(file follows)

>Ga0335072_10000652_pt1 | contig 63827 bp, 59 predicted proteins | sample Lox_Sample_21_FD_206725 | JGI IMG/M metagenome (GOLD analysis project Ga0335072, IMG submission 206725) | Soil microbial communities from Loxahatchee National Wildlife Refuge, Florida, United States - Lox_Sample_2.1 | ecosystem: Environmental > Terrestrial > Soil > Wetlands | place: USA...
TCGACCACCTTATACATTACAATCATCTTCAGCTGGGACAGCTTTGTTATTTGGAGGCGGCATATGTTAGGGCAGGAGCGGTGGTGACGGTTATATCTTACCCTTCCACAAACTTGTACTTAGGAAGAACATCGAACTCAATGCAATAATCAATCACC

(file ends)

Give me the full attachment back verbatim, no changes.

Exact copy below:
>Ga0335072_10000652_pt1 | contig 63827 bp, 59 predicted proteins | sample Lox_Sample_21_FD_206725 | JGI IMG/M metagenome (GOLD analysis project Ga0335072, IMG submission 206725) | Soil microbial communities from Loxahatchee National Wildlife Refuge, Florida, United States - Lox_Sample_2.1 | ecosystem: Environmental > Terrestrial > Soil > Wetlands | place: USA...
TCGACCACCTTATACATTACAATCATCTTCAGCTGGGACAGCTTTGTTATTTGGAGGCGGCATATGTTAGGGCAGGAGCGGTGGTGACGGTTATATCTTACCCTTCCACAAACTTGTACTTAGGAAGAACATCGAACTCAATGCAATAATCAATCACC